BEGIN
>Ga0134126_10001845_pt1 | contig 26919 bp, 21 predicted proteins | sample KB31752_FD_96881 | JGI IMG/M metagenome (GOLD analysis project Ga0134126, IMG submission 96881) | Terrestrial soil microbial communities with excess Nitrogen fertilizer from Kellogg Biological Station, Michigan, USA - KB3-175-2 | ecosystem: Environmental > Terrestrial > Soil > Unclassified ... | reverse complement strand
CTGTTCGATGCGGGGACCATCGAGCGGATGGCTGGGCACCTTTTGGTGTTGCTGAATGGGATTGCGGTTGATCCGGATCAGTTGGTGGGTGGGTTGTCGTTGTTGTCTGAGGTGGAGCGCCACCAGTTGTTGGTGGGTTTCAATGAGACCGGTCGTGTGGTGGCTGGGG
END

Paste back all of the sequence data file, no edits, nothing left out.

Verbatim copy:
>Ga0134126_10001845_pt1 | contig 26919 bp, 21 predicted proteins | sample KB31752_FD_96881 | JGI IMG/M metagenome (GOLD analysis project Ga0134126, IMG submission 96881) | Terrestrial soil microbial communities with excess Nitrogen fertilizer from Kellogg Biological Station, Michigan, USA - KB3-175-2 | ecosystem: Environmental > Terrestrial > Soil > Unclassified ... | reverse complement strand
CTGTTCGATGCGGGGACCATCGAGCGGATGGCTGGGCACCTTTTGGTGTTGCTGAATGGGATTGCGGTTGATCCGGATCAGTTGGTGGGTGGGTTGTCGTTGTTGTCTGAGGTGGAGCGCCACCAGTTGTTGGTGGGTTTCAATGAGACCGGTCGTGTGGTGGCTGGGG